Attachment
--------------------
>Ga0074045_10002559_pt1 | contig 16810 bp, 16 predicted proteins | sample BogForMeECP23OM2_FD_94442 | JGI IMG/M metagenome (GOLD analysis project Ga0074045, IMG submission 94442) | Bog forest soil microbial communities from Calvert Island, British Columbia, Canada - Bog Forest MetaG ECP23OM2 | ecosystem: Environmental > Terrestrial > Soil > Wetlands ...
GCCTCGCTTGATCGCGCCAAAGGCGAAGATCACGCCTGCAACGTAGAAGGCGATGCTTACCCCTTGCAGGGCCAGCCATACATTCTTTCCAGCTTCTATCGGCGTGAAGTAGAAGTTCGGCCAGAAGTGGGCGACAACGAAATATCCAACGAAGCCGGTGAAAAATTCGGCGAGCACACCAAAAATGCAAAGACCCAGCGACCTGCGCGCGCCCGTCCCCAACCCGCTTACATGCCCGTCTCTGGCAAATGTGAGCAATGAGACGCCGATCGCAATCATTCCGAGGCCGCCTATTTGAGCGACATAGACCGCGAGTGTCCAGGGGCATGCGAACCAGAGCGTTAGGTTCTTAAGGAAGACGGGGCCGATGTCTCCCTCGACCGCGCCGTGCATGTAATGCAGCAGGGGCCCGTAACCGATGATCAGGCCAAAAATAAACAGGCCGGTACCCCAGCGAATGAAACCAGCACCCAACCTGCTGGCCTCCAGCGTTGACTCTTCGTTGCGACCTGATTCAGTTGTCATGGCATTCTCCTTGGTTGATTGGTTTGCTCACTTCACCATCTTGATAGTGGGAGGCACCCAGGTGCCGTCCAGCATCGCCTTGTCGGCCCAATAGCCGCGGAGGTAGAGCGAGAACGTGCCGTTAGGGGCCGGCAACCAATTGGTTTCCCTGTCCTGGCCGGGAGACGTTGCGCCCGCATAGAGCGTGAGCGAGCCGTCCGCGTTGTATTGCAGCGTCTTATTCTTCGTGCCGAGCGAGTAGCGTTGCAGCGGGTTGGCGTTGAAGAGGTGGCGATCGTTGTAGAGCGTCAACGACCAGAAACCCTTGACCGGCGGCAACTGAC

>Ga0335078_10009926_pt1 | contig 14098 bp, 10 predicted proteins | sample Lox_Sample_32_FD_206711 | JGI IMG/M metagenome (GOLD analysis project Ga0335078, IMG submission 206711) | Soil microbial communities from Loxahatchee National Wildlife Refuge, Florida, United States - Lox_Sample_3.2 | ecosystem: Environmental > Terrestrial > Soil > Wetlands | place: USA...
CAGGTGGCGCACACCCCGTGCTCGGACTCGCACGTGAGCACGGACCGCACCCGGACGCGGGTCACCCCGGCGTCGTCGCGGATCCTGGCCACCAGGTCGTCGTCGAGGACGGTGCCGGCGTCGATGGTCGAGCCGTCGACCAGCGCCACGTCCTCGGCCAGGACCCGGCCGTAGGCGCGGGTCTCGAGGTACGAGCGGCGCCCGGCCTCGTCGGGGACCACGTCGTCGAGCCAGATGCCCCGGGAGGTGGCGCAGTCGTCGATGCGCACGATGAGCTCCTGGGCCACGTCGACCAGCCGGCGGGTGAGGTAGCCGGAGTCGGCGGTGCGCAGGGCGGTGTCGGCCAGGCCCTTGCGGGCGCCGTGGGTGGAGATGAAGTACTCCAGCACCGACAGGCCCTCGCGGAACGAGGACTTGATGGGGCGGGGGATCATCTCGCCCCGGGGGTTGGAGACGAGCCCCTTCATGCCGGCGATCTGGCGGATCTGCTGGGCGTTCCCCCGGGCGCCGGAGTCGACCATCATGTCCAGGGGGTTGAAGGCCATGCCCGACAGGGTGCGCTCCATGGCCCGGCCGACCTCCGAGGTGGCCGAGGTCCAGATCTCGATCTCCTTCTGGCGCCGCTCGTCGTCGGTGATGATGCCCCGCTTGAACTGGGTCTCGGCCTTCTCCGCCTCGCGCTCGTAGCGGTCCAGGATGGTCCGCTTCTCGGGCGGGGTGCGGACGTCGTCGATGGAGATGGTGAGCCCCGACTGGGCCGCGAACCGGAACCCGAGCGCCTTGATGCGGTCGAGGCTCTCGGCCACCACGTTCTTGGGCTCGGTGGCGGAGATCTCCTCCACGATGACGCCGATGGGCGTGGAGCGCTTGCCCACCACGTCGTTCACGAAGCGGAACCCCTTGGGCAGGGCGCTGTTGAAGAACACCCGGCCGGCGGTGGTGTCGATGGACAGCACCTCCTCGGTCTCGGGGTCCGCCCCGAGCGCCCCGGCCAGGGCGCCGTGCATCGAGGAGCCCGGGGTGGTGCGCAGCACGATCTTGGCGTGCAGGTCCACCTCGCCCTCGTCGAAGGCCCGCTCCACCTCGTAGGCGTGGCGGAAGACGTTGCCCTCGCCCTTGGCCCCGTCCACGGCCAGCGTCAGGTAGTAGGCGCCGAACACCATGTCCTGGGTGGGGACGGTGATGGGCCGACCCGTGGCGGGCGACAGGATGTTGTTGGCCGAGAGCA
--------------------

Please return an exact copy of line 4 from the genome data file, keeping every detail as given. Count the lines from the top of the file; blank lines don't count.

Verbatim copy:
CAGGTGGCGCACACCCCGTGCTCGGACTCGCACGTGAGCACGGACCGCACCCGGACGCGGGTCACCCCGGCGTCGTCGCGGATCCTGGCCACCAGGTCGTCGTCGAGGACGGTGCCGGCGTCGATGGTCGAGCCGTCGACCAGCGCCACGTCCTCGGCCAGGACCCGGCCGTAGGCGCGGGTCTCGAGGTACGAGCGGCGCCCGGCCTCGTCGGGGACCACGTCGTCGAGCCAGATGCCCCGGGAGGTGGCGCAGTCGTCGATGCGCACGATGAGCTCCTGGGCCACGTCGACCAGCCGGCGGGTGAGGTAGCCGGAGTCGGCGGTGCGCAGGGCGGTGTCGGCCAGGCCCTTGCGGGCGCCGTGGGTGGAGATGAAGTACTCCAGCACCGACAGGCCCTCGCGGAACGAGGACTTGATGGGGCGGGGGATCATCTCGCCCCGGGGGTTGGAGACGAGCCCCTTCATGCCGGCGATCTGGCGGATCTGCTGGGCGTTCCCCCGGGCGCCGGAGTCGACCATCATGTCCAGGGGGTTGAAGGCCATGCCCGACAGGGTGCGCTCCATGGCCCGGCCGACCTCCGAGGTGGCCGAGGTCCAGATCTCGATCTCCTTCTGGCGCCGCTCGTCGTCGGTGATGATGCCCCGCTTGAACTGGGTCTCGGCCTTCTCCGCCTCGCGCTCGTAGCGGTCCAGGATGGTCCGCTTCTCGGGCGGGGTGCGGACGTCGTCGATGGAGATGGTGAGCCCCGACTGGGCCGCGAACCGGAACCCGAGCGCCTTGATGCGGTCGAGGCTCTCGGCCACCACGTTCTTGGGCTCGGTGGCGGAGATCTCCTCCACGATGACGCCGATGGGCGTGGAGCGCTTGCCCACCACGTCGTTCACGAAGCGGAACCCCTTGGGCAGGGCGCTGTTGAAGAACACCCGGCCGGCGGTGGTGTCGATGGACAGCACCTCCTCGGTCTCGGGGTCCGCCCCGAGCGCCCCGGCCAGGGCGCCGTGCATCGAGGAGCCCGGGGTGGTGCGCAGCACGATCTTGGCGTGCAGGTCCACCTCGCCCTCGTCGAAGGCCCGCTCCACCTCGTAGGCGTGGCGGAAGACGTTGCCCTCGCCCTTGGCCCCGTCCACGGCCAGCGTCAGGTAGTAGGCGCCGAACACCATGTCCTGGGTGGGGACGGTGATGGGCCGACCCGTGGCGGGCGACAGGATGTTGTTGGCCGAGAGCA